General Safety

Yosemite's high mountain country means the air is dry and thinner. (There is less oxygen in the air.) Visitors who are coming from lower elevations will notice this, particularly when exerting themselves on a hike or other outdoor activity.
By Staff,

Use caution, and follow these general safety tips to ensure a safe and positive Yosemite vacation experience.

Altitude
Yosemite National Park's elevations range from 4,000 to 8,800 feet. Yosemite's high mountain country means the air is dry and thinner. (There is less oxygen in the air.) Visitors who are coming from lower elevations will notice this, particularly when exerting themselves on a hike or other outdoor activity. Some may experience discomfort from altitude-related ailments. Symptoms include headache, nausea, insomnia, irritability, shortness of breath and/or general fatigue. The best way to prevent these unwelcome symptoms is to gradually acclimatize yourself to the area's higher elevations during your first one or two days in the area. Even for visitors who are not hiking, it's important to know that Tioga Pass is situated at about 10,000 feet elevation.

Heat

Despite its tall mountains and meadows, Yosemite National Park can be a hot place in the summer. And, the heat can ruin your Yosemite vacation experience if you don't take precautions. If you have asthma, diabetes, a heart condition, knee or back problems, or any other health or medical issue, limit both your exertion and your exposure to the heat. The altitude, strenuous climbing, dehydration, and intense inner canyon heat will combine to make any medical problem worse. Stay within your physical limitations, and abilities.

Food & Water

The heaviest items in your pack should be food and water. The heat, as well as the steep trails this area offers, will sap your energy, and you need to stay well hydrated and well fed. Salty snacks and water or sports drinks should be consumed on any hike lasting longer than 30 minutes. (Remember this mantra: No food = No fuel = No fun)

Exposed, Rugged, Dangerous Trails

Wear good footwear. Many of the trails in the Yosemite region are steep, loose and exposed. There is little, or no, margin for error on many of the available hiking trails. As a result, wear sturdy footwear that has good support and provides exceptional traction.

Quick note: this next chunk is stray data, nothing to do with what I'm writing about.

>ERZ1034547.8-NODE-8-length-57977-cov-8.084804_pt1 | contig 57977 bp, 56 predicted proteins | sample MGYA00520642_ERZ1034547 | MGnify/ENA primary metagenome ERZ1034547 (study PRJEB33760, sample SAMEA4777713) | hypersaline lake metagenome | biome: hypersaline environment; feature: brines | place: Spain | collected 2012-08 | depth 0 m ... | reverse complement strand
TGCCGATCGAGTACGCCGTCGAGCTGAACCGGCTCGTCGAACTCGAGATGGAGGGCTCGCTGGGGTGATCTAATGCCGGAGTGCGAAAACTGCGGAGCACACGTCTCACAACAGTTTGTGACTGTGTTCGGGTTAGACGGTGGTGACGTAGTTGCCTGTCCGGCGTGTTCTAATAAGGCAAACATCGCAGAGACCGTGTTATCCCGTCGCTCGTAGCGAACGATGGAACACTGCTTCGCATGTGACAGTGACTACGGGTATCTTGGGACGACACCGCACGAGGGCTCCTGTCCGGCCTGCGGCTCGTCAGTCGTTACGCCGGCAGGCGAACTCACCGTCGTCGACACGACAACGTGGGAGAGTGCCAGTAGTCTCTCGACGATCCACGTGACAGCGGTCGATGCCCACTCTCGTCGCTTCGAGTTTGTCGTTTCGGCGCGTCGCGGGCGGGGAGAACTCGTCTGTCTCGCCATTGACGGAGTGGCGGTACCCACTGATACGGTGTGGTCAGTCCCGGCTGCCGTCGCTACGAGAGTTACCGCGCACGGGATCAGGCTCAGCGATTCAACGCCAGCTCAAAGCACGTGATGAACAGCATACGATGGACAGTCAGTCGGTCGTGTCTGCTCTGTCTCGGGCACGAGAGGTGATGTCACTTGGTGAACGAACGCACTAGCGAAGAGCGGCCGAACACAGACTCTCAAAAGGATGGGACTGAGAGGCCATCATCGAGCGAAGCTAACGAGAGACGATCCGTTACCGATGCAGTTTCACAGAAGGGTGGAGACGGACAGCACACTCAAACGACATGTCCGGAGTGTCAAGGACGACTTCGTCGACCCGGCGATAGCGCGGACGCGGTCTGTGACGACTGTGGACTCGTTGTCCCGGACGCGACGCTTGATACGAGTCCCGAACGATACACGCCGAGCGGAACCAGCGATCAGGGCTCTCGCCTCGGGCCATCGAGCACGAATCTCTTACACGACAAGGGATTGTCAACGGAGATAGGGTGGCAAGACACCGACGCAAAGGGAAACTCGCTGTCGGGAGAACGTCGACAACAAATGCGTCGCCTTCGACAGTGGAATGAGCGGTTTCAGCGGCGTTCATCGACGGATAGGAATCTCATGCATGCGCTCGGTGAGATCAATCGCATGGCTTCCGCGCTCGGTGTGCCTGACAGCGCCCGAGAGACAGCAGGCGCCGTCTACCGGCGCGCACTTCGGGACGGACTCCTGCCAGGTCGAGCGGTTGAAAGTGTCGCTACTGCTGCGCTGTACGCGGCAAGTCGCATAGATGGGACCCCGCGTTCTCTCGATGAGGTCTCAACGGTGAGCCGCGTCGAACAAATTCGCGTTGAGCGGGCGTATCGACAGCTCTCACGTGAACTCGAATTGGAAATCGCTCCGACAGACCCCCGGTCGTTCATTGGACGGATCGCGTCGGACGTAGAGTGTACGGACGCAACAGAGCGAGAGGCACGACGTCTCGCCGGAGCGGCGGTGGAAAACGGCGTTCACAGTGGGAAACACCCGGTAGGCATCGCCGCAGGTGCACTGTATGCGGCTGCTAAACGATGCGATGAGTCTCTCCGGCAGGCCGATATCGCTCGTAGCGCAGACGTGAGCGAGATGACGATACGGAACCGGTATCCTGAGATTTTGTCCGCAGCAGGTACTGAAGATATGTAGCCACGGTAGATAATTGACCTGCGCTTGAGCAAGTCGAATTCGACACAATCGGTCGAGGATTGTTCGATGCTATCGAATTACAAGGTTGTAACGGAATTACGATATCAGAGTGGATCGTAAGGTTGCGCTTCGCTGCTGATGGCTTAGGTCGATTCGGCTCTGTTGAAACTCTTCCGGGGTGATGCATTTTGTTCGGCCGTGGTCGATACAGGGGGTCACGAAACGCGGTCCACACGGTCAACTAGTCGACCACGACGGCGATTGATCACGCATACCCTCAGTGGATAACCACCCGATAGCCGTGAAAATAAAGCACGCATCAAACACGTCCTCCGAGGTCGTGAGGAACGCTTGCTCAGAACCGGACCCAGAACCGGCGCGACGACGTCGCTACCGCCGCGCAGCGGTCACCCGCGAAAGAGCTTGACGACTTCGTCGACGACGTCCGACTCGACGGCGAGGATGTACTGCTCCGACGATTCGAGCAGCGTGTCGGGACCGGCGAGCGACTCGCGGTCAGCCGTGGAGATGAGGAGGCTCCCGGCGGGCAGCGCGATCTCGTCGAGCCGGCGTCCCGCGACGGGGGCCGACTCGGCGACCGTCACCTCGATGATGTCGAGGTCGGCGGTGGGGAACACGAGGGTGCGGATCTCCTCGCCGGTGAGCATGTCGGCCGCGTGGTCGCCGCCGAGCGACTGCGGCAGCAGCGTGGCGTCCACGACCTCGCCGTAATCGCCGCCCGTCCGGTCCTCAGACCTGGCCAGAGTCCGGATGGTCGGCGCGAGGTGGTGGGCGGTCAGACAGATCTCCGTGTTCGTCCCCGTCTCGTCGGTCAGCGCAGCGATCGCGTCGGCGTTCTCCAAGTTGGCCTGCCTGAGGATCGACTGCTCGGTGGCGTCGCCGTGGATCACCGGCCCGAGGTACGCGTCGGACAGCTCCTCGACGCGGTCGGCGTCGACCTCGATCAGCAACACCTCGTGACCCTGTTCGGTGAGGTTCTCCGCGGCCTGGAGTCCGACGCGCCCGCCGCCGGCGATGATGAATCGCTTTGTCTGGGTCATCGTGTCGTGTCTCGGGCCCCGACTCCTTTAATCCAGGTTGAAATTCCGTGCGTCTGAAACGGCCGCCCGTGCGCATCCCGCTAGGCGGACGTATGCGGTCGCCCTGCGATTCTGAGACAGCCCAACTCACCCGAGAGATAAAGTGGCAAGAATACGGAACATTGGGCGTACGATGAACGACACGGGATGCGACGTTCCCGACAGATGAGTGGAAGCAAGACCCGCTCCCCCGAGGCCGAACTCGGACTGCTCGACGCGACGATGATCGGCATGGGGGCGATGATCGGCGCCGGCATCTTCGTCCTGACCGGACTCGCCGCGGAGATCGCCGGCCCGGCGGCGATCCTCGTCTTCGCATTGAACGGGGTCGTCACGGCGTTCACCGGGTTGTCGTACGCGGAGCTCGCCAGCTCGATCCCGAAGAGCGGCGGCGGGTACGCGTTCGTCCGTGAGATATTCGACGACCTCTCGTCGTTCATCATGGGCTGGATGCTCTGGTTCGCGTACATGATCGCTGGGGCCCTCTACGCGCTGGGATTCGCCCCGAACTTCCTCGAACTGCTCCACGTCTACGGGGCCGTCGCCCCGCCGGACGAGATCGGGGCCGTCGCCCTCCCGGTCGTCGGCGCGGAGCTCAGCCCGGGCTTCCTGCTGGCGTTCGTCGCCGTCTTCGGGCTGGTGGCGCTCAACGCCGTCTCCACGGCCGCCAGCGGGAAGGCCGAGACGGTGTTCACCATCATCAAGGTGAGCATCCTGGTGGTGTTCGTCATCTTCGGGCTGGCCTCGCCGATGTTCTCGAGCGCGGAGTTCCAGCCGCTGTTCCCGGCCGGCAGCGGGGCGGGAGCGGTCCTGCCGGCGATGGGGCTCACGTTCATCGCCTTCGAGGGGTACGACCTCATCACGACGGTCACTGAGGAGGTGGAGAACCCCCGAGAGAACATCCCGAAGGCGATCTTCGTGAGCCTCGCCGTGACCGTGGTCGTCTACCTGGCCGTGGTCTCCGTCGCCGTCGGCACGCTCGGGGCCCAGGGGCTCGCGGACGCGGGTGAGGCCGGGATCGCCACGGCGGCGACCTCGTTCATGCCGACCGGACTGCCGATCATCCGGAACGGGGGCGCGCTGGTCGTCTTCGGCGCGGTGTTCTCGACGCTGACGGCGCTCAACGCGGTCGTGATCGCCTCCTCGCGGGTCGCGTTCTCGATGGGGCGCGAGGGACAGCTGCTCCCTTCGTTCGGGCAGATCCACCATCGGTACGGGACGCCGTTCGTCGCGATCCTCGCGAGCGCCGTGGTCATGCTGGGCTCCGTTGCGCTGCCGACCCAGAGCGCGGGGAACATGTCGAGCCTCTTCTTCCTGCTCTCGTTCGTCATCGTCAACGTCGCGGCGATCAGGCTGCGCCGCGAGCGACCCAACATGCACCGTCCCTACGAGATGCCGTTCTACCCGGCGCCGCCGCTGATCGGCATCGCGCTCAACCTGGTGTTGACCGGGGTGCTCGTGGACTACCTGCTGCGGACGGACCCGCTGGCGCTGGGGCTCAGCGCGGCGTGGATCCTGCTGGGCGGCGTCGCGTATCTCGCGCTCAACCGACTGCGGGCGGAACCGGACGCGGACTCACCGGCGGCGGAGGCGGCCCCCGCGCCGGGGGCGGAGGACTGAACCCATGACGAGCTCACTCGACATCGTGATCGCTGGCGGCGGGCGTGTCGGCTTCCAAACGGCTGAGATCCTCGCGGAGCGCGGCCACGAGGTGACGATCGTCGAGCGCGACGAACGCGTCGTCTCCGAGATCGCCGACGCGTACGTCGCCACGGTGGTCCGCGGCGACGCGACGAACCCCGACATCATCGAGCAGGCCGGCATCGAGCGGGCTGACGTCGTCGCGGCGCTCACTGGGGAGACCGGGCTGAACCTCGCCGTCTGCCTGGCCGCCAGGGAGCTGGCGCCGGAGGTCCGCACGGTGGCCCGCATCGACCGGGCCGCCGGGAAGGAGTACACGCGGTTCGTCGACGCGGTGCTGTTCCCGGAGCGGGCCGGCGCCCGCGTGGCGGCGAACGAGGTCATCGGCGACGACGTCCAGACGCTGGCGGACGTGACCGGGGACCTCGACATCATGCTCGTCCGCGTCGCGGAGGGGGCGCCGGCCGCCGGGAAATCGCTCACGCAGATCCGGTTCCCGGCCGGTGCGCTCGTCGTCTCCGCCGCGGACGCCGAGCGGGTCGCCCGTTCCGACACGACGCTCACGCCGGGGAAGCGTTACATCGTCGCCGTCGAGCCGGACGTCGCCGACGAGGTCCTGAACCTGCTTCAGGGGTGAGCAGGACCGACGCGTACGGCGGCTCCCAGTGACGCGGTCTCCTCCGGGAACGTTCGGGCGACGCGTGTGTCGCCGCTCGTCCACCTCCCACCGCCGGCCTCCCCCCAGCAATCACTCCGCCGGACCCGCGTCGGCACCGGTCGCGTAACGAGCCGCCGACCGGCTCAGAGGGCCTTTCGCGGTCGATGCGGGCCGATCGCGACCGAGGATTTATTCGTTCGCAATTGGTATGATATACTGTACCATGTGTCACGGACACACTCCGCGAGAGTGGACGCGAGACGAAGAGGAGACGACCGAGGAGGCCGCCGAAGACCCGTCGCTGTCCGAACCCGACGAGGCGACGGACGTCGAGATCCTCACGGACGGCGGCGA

Lightning

If you're exploring when you see lightning, go to low-lying areas away from cliff edges, lone trees, poles, or metal objects. Make sure the area is not subject to flash floods. Do not seek shelter in caves or alcoves.Become a smaller target by squatting low on the ground. Place hands on knees or back of neck with head between knees. Do not lie down or touch the ground with your hands. Minimize contact with the ground and nearby rocks to minimize ground current effects caused by a nearby strike.

Wildlife

Wild animals are just that - wild. Although some wild animals appear to be docile and tame, they are wild and unpredictable.

Keep your distance from animals, even if they approach you. One way to help prevent/avoid a surprise encounter with wild animals is to dispose of trash in animal-proof trash cans or dumpsters. This is especially important in bear country.

Black bears inhabit the Yosemite region and human food scents, poor storage, etc., can serve as an attractant. Encounters serve to threaten your safety, and also does harm to the bear. If a bear, or other wild animal becomes attracted to a non-natural food source, it will become habituated and frequent areas popular with people.

In Yosemite National Park, failure to obey regulations may result in a fine of up to $5,000 and/or impoundment of your property.